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Twin Oaks, Louisa, Virginia, from the series "Sweet Earth: Experimental Utopias in America"

A work made of chromogenic print.

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  • A work made of chromogenic print.


August 2000


Joel Sternfeld
American, born 1944

About this artwork


Currently Off View


Photography and Media


Joel Sternfeld


Twin Oaks, Louisa, Virginia, from the series "Sweet Earth: Experimental Utopias in America"


United States (Artist's nationality:)

Date  Dates are not always precisely known, but the Art Institute strives to present this information as consistently and legibly as possible. Dates may be represented as a range that spans decades, centuries, dynasties, or periods and may include qualifiers such as c. (circa) or BCE.

Made 2000


Chromogenic print


No markings recto or verso Twin Oaks was founded in 1967 by a group of people who had read about a fictional utopian community in B.F. Skinner’s novel, Walden Two. Skinner was a psychologist who taught at Harvard—at the heart of his book is a belief that scientific study and socially engineered rewards and punishments can change human behavior. Behaviorism, as this idea was termed, was doomed from the start at Twin Oaks. Only three of the original eight founders were truly dedicated to creating a behaviorist community. More importantly, the commune was founded at the height of the hippie era—a moment in time far more given over to personal liberty and spontaneity than to behavioral control or the dominance of reason over emotion. Moreover, the benefactor who made his land available to the commune stipulated that Twin Oaks must have a continuously increasing population to be in compliance with the lease. This provision forced the commune to accept new members regardless of their interest in the founding principles. After abandoning elemental behaviorism, except for the “planner-manager” decision-making model (a system of elected managers whose decisions may be overturned by a majority of the membership) and the labor-credit work system, Twin Oaks thrived and continues to do so today. Ninety adults and fifteen children (there is a quota for the number of children) live happily and well on the land, and their commitment to functioning as a model social system based on equality, income sharing and nonviolence remains unswerving. Members work actively for peace, justice, ecology and fairness. Anthropologist Jon Wagner considers Twin Oaks to be “among the most non-sexist social systems in human history.” Each summer, the community hosts a women’s gathering, as well as the communities conference that has helped many other communes to successfully form and develop. Twin Oaks grows forty to sixty percent of its own food and is in the process of becoming an ecovillage. At present their collective income is derived from making and selling hammocks—Pier One Imports is the largest purchaser of them. They also manufacture and sell tofu and offer services in book indexing and web design. Buildings at Twin Oaks are named after the great communes of the past, including Oneida, Harmony, Llano and Kaweah. With its long-term success and unwavering commitment to principles, Twin Oaks has proved itself the equal— and more—of its antecedents. From the portfolio, Sweet Earth: Experimental Utopias in America, 1982–2005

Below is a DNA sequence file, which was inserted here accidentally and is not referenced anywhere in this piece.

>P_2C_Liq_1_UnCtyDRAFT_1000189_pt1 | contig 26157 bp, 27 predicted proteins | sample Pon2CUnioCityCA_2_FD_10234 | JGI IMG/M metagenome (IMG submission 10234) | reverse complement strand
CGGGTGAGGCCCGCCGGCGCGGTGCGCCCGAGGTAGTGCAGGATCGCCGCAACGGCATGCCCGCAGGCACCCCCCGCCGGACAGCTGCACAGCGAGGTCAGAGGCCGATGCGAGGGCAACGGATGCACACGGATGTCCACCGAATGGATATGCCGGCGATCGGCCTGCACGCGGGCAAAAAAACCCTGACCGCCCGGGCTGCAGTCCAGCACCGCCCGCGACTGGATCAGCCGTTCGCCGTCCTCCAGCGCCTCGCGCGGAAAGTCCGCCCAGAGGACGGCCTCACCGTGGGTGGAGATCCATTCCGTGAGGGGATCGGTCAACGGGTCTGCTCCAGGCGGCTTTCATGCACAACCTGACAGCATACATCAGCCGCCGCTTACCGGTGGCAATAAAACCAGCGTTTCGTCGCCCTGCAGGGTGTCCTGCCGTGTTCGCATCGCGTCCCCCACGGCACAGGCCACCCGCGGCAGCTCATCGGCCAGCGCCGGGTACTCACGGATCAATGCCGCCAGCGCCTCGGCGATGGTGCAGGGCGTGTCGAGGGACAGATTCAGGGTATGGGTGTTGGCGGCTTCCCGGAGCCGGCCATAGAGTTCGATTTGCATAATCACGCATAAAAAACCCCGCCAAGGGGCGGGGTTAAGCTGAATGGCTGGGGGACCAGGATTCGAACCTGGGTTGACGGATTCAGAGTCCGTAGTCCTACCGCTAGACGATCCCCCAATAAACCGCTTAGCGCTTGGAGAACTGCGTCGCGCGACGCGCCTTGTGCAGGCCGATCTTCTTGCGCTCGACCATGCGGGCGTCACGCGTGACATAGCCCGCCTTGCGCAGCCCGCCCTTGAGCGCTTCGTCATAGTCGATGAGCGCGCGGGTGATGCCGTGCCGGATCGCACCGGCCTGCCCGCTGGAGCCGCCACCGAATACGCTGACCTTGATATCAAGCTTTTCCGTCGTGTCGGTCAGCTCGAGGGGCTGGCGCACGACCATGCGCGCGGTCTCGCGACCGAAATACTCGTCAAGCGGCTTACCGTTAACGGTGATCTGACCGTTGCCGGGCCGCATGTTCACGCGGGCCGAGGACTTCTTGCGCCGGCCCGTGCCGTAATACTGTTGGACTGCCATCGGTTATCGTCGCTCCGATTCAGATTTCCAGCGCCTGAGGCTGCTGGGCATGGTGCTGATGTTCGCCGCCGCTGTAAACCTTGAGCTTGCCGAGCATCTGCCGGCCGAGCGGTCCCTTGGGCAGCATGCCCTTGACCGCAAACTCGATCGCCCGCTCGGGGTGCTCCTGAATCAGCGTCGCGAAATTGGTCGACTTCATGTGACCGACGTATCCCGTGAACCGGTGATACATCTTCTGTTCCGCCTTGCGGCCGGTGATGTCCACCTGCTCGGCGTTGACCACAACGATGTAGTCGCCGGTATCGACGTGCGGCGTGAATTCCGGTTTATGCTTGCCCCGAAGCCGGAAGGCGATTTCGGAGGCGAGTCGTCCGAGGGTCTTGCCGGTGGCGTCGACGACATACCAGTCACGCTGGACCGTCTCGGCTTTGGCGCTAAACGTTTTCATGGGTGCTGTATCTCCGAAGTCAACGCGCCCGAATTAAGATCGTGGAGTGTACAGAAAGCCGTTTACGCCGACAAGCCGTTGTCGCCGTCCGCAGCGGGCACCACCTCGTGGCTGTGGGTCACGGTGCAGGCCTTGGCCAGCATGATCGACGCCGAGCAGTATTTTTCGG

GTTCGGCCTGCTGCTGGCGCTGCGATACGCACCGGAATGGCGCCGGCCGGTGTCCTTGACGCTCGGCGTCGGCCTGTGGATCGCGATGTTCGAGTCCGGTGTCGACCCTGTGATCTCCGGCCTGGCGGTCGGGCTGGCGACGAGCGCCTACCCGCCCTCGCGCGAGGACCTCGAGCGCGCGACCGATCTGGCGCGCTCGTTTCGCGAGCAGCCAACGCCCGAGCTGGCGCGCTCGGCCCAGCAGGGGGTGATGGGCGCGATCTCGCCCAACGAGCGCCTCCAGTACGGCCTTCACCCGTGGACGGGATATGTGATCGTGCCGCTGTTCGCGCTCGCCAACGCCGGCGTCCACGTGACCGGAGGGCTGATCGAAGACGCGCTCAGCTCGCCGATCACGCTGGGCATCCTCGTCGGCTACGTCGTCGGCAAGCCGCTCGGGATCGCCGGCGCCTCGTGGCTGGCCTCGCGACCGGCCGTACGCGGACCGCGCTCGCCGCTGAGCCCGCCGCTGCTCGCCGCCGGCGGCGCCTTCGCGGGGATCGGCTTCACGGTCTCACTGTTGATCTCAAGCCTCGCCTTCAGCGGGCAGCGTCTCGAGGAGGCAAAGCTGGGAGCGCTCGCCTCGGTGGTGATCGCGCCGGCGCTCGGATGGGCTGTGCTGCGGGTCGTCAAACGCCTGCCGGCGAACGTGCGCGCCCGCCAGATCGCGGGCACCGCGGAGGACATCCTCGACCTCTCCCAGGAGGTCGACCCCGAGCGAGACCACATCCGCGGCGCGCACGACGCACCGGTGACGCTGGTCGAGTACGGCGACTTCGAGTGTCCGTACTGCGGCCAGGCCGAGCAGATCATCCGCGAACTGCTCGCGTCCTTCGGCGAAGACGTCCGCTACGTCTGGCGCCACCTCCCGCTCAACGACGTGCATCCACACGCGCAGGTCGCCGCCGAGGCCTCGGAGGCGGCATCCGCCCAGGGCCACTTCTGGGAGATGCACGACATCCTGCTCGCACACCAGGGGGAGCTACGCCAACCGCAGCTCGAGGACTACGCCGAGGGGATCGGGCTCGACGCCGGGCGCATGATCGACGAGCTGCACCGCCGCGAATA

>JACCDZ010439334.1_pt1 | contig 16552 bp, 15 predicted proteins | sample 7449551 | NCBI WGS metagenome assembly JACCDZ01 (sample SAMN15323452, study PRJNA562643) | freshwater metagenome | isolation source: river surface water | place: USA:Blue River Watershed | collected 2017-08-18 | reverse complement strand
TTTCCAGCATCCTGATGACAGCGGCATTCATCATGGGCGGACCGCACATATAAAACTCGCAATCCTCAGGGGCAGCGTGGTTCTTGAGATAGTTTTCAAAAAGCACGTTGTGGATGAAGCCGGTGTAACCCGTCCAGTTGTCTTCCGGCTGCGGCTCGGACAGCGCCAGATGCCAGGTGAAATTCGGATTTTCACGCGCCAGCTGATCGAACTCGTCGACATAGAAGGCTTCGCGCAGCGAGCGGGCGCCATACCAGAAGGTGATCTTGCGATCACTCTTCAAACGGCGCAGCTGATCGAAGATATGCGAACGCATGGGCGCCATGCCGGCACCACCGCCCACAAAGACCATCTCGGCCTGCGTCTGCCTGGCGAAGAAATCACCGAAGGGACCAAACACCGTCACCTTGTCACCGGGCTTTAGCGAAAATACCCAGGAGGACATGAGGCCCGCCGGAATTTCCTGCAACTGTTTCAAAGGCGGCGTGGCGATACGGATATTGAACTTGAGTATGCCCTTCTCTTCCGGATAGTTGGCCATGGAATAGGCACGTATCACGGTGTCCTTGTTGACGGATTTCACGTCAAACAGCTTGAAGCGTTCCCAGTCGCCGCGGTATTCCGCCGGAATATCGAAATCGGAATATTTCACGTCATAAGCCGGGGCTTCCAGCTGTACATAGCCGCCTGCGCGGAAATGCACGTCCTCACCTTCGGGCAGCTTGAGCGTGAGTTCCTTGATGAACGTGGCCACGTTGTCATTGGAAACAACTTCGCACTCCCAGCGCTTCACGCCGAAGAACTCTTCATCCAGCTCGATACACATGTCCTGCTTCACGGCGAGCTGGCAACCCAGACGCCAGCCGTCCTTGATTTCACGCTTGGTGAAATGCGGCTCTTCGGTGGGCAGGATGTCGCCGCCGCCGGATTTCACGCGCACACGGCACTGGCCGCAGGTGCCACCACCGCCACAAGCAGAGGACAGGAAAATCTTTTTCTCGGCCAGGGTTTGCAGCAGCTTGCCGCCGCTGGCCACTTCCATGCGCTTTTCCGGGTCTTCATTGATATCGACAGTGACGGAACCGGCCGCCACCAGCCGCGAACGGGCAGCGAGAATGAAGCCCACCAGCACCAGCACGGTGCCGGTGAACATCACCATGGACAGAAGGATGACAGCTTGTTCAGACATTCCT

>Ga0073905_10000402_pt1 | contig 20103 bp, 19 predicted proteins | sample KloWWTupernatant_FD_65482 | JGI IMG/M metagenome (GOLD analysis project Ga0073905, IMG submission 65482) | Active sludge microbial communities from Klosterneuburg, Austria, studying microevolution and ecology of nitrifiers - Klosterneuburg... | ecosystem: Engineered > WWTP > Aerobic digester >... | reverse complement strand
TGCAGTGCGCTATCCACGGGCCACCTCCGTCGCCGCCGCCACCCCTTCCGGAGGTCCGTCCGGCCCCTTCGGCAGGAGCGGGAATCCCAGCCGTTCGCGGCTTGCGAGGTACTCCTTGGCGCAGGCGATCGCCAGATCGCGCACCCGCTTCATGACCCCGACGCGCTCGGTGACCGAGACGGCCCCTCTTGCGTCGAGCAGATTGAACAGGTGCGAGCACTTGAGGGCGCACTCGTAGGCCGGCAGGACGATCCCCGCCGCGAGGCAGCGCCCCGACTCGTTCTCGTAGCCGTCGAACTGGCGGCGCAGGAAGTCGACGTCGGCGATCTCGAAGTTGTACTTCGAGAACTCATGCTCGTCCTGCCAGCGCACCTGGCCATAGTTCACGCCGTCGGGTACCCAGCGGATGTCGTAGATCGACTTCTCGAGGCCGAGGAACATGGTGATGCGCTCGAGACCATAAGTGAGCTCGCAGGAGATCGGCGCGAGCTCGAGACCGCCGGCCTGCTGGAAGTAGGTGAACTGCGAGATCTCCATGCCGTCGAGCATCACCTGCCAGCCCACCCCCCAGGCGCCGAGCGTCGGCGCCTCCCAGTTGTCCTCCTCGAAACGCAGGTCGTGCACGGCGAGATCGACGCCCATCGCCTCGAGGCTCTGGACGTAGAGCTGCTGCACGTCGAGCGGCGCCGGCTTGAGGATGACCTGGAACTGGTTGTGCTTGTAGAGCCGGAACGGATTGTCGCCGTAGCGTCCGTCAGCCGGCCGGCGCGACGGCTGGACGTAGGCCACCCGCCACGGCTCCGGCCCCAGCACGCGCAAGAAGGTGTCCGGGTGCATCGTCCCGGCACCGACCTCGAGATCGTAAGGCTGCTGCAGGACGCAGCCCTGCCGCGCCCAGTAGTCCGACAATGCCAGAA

Image: 26.5 × 33.2 cm (10 7/16 × 13 1/8 in.); Paper: 27.9 × 35.5 cm (11 × 14 in.)

Credit Line

Gift of Ralph and Nancy Segall

Reference Number


Extended information about this artwork

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